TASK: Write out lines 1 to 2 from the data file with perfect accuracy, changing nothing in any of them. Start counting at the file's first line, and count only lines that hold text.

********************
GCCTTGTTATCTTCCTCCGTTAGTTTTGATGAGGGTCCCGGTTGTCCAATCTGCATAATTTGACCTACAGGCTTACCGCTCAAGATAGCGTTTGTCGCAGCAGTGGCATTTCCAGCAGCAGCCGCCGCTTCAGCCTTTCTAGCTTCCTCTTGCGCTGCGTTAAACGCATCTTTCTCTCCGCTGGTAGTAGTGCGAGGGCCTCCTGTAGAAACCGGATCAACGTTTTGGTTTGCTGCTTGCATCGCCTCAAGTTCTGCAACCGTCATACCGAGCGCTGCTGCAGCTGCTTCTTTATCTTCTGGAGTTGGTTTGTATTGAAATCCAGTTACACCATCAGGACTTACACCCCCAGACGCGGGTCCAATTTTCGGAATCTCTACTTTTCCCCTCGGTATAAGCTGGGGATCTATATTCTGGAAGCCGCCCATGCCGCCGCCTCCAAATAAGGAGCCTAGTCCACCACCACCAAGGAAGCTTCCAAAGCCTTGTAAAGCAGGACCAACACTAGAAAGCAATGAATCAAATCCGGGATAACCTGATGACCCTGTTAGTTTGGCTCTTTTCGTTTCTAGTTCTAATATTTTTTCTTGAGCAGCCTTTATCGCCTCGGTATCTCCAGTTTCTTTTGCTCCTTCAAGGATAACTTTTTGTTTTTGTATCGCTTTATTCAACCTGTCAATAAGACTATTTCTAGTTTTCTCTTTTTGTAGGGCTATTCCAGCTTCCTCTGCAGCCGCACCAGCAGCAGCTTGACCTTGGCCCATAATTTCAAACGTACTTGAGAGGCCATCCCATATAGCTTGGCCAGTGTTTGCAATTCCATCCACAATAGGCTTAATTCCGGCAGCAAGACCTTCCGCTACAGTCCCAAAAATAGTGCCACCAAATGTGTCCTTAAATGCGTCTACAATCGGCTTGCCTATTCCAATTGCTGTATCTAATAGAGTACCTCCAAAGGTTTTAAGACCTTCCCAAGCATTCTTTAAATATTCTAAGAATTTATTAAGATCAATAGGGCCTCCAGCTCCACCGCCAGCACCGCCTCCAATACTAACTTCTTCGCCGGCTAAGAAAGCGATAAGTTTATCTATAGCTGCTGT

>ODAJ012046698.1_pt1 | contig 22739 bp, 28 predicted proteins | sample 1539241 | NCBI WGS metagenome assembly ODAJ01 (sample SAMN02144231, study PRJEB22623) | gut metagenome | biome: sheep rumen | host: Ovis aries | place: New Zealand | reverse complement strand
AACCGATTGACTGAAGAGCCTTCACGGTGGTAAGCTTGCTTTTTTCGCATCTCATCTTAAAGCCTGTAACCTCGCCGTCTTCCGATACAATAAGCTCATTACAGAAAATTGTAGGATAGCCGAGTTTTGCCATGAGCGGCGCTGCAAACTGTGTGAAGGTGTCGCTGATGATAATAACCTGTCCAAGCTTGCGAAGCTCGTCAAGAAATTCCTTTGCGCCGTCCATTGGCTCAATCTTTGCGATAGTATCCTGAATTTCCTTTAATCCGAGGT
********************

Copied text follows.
GCCTTGTTATCTTCCTCCGTTAGTTTTGATGAGGGTCCCGGTTGTCCAATCTGCATAATTTGACCTACAGGCTTACCGCTCAAGATAGCGTTTGTCGCAGCAGTGGCATTTCCAGCAGCAGCCGCCGCTTCAGCCTTTCTAGCTTCCTCTTGCGCTGCGTTAAACGCATCTTTCTCTCCGCTGGTAGTAGTGCGAGGGCCTCCTGTAGAAACCGGATCAACGTTTTGGTTTGCTGCTTGCATCGCCTCAAGTTCTGCAACCGTCATACCGAGCGCTGCTGCAGCTGCTTCTTTATCTTCTGGAGTTGGTTTGTATTGAAATCCAGTTACACCATCAGGACTTACACCCCCAGACGCGGGTCCAATTTTCGGAATCTCTACTTTTCCCCTCGGTATAAGCTGGGGATCTATATTCTGGAAGCCGCCCATGCCGCCGCCTCCAAATAAGGAGCCTAGTCCACCACCACCAAGGAAGCTTCCAAAGCCTTGTAAAGCAGGACCAACACTAGAAAGCAATGAATCAAATCCGGGATAACCTGATGACCCTGTTAGTTTGGCTCTTTTCGTTTCTAGTTCTAATATTTTTTCTTGAGCAGCCTTTATCGCCTCGGTATCTCCAGTTTCTTTTGCTCCTTCAAGGATAACTTTTTGTTTTTGTATCGCTTTATTCAACCTGTCAATAAGACTATTTCTAGTTTTCTCTTTTTGTAGGGCTATTCCAGCTTCCTCTGCAGCCGCACCAGCAGCAGCTTGACCTTGGCCCATAATTTCAAACGTACTTGAGAGGCCATCCCATATAGCTTGGCCAGTGTTTGCAATTCCATCCACAATAGGCTTAATTCCGGCAGCAAGACCTTCCGCTACAGTCCCAAAAATAGTGCCACCAAATGTGTCCTTAAATGCGTCTACAATCGGCTTGCCTATTCCAATTGCTGTATCTAATAGAGTACCTCCAAAGGTTTTAAGACCTTCCCAAGCATTCTTTAAATATTCTAAGAATTTATTAAGATCAATAGGGCCTCCAGCTCCACCGCCAGCACCGCCTCCAATACTAACTTCTTCGCCGGCTAAGAAAGCGATAAGTTTATCTATAGCTGCTGT

>ODAJ012046698.1_pt1 | contig 22739 bp, 28 predicted proteins | sample 1539241 | NCBI WGS metagenome assembly ODAJ01 (sample SAMN02144231, study PRJEB22623) | gut metagenome | biome: sheep rumen | host: Ovis aries | place: New Zealand | reverse complement strand